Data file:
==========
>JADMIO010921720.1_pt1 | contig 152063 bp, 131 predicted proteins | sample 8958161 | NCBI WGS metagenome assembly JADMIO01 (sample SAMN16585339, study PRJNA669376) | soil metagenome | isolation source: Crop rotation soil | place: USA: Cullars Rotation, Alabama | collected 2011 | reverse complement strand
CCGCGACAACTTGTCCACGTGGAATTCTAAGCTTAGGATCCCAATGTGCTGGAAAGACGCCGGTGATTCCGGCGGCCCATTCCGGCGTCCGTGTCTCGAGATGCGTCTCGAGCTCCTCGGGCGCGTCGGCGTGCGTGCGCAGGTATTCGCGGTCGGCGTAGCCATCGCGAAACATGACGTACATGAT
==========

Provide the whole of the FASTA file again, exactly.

>JADMIO010921720.1_pt1 | contig 152063 bp, 131 predicted proteins | sample 8958161 | NCBI WGS metagenome assembly JADMIO01 (sample SAMN16585339, study PRJNA669376) | soil metagenome | isolation source: Crop rotation soil | place: USA: Cullars Rotation, Alabama | collected 2011 | reverse complement strand
CCGCGACAACTTGTCCACGTGGAATTCTAAGCTTAGGATCCCAATGTGCTGGAAAGACGCCGGTGATTCCGGCGGCCCATTCCGGCGTCCGTGTCTCGAGATGCGTCTCGAGCTCCTCGGGCGCGTCGGCGTGCGTGCGCAGGTATTCGCGGTCGGCGTAGCCATCGCGAAACATGACGTACATGAT